English Ivy is one of the best evergreen climbing and trailing plants for hanging baskets, however, this doesn't stop it from becoming incredibly disruptive.

The plant spreads by its system of aggressive, self-rooting stems and surplus of seeds, which are a favourite for birds. This invasive plant works its way up to the highest point to gain sunlight destroying anything in its path.


There are various types of English Ivy, each slightly varying in appearance, including; Golden Curl, Needlepoint, Goldchild and Ivalace, amongst others.

  • Greenish-white, greenish-yellow flowers
  • Perennial, evergreen climbing vine up to 80 feet high
  • Stems are 4-5 inches long.

English Ivy
Butterfly Bush

Butterfly Bush

This invasive plant was first used by gardeners to feed and encourage butterflies and hummingbirds into the area. Yet, it now has the reputation as one of the most aggressive invasive plants in the Pacific Northwest.

The bush is a quick seed spreader, quickly overtaking well-drained and sunny areas, overpowering many of the native plants and ruining local ecosystems. You're likely to see this invasive species in wastelands like abandoned mines or railroads.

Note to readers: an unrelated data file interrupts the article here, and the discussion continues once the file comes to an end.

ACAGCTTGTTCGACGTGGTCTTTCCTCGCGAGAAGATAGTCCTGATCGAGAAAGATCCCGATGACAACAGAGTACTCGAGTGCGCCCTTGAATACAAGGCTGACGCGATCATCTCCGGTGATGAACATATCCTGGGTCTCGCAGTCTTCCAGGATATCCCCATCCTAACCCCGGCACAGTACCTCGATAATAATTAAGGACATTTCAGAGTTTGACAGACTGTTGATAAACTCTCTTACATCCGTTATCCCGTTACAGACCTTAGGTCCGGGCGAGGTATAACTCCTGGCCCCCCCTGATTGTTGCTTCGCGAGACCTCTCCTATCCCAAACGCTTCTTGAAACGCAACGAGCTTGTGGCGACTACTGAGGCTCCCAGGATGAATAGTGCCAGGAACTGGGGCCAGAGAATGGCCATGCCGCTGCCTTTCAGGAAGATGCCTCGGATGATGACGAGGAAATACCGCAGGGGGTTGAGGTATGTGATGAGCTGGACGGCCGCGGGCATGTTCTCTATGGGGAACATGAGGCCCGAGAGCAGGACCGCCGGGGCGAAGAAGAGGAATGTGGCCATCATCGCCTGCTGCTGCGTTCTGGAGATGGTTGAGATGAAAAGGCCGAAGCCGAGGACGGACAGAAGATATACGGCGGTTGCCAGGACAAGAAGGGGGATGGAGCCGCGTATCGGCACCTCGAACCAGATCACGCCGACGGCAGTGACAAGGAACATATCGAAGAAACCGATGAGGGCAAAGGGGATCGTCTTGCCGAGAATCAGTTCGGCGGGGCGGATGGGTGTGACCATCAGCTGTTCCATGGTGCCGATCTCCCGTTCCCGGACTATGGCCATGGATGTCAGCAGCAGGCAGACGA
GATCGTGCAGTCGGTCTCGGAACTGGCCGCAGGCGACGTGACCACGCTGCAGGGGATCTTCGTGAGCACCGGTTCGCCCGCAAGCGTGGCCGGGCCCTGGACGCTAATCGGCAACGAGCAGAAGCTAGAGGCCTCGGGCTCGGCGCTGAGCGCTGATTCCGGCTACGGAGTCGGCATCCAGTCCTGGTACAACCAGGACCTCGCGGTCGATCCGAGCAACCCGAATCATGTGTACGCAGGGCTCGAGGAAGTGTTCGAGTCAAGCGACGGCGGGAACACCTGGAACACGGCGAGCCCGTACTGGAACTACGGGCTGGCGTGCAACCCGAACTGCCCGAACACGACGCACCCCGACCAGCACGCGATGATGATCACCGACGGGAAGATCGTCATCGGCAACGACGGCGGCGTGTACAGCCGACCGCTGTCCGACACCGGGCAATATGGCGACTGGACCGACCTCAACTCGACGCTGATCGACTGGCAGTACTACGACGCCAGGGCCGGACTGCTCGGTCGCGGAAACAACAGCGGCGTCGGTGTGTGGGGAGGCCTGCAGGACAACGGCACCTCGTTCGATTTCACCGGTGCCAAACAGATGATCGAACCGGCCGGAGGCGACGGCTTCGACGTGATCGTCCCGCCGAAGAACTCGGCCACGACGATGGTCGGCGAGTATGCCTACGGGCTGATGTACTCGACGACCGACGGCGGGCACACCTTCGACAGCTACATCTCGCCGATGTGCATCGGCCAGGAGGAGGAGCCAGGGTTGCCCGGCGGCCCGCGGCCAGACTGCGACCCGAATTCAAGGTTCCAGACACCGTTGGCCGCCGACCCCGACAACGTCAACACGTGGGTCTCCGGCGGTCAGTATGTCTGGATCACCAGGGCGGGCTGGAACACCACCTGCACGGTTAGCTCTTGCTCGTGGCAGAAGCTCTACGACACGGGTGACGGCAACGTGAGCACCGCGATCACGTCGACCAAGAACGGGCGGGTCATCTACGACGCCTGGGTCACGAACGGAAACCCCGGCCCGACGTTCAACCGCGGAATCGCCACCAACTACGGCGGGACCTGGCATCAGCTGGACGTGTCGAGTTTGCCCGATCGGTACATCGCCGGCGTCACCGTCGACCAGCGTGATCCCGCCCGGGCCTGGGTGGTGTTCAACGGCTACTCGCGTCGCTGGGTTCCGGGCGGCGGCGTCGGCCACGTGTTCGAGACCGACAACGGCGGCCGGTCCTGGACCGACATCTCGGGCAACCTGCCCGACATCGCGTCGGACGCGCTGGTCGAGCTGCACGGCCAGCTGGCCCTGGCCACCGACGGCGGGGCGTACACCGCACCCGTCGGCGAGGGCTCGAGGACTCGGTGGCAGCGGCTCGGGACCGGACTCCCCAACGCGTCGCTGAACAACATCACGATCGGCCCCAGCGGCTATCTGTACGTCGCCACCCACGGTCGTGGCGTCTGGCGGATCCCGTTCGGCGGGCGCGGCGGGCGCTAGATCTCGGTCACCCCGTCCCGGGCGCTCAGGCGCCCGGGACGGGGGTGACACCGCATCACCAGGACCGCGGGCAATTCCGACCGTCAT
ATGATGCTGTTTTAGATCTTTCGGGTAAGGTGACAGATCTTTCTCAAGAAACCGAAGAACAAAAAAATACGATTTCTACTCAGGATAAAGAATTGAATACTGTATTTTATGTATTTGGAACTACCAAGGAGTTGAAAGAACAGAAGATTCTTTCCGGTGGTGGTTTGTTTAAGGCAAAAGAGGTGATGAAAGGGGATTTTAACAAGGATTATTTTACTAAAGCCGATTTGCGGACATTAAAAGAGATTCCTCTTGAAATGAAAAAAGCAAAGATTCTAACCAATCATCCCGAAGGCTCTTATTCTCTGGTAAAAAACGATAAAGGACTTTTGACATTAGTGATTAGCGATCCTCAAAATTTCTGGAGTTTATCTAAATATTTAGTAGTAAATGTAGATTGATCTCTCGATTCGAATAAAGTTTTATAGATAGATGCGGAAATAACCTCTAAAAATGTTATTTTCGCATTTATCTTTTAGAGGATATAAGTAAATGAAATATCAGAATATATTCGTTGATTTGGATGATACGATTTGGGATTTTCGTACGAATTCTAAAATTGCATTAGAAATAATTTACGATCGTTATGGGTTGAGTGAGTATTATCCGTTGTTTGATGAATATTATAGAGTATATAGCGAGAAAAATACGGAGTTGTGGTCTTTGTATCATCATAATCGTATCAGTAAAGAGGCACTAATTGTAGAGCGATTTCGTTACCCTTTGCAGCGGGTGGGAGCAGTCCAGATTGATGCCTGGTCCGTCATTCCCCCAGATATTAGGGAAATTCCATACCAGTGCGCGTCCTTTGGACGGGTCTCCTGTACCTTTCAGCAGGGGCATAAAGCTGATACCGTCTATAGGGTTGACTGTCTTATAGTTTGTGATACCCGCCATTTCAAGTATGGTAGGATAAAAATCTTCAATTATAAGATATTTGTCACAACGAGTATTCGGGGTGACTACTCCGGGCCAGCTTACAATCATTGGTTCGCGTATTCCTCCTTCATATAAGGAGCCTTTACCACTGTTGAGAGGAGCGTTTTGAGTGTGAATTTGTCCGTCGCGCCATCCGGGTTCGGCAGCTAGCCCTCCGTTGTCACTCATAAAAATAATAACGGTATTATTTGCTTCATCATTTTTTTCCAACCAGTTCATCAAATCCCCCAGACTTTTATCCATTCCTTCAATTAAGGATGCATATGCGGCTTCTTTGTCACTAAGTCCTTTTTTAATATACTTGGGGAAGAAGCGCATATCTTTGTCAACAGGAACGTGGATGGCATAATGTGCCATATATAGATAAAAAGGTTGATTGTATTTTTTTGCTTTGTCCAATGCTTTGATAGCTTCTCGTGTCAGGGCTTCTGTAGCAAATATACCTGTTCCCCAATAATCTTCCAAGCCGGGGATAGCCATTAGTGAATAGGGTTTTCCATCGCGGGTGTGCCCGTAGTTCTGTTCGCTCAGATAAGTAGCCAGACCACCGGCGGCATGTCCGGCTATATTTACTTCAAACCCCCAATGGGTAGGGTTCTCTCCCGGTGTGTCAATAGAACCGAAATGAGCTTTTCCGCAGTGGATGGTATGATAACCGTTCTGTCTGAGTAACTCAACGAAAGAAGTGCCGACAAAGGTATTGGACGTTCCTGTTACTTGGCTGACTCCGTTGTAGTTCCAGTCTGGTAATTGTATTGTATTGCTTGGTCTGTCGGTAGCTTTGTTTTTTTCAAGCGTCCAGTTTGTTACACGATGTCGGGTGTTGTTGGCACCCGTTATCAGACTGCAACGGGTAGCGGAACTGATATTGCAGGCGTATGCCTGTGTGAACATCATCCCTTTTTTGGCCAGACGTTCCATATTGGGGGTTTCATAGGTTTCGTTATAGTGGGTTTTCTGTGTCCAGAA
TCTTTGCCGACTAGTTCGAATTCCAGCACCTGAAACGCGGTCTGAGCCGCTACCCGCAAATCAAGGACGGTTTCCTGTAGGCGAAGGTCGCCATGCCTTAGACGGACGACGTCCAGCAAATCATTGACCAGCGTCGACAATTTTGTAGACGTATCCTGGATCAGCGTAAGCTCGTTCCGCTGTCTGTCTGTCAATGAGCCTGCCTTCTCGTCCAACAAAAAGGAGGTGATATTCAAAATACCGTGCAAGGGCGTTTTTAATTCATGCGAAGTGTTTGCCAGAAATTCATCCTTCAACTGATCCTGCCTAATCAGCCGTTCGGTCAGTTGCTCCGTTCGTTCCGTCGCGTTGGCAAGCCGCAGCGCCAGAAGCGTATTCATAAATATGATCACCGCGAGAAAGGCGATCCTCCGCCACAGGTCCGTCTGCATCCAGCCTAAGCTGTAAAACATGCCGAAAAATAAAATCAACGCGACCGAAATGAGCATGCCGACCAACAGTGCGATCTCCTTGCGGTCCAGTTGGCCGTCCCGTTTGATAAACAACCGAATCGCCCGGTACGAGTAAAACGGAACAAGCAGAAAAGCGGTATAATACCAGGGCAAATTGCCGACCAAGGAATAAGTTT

Again, there are a few different types of the Butterfly Bush, with their size, flowers and level of invasiveness varying with each.

  • Long, drooping panicles and conical flower clusters bloom (shades of purple, white, pink, and orange)
  • Can grow up to 12ft in height, with dwarf versions maintaining 2-4ft

Japanese Honeysuckle

Spreading across the ground or winding up trees, this climbing invasive species can smother almost anything in its way.

Japanese Honeysuckle has a plethora of seeds and aggressively spreads using its self-rooting system. The invasive species thrive in the shade or sun and is often found along the US East Coast. 


  • Tiny white fragmented trumpet-shaped flowers
  • Height of 15-30ft (4.6 to 9.1m)
  • Opposite oval leaves (3-8cm long & 2-3cm wide)
Japanese Honeysuckle
Japanese Barberry

Japanese Barberry 

Japanese Barberry is a deciduous shrub with thick thorns along the stems for defence, although this doesn't stop birds from eating the fruits and unintentionally spreading the plant further.

It is often used in gardens as a boundary plant owing to its dense and easily trimmed nature, although it can rapidly monopolise deciduous forest floors. 


  • Orange-Red Berries
  • Height of 5ft (1.5m)

Kudzu Vine

This vine is extremely aggressive and can smother native plants easily, as well as break-even mature tree branches owed to its weight.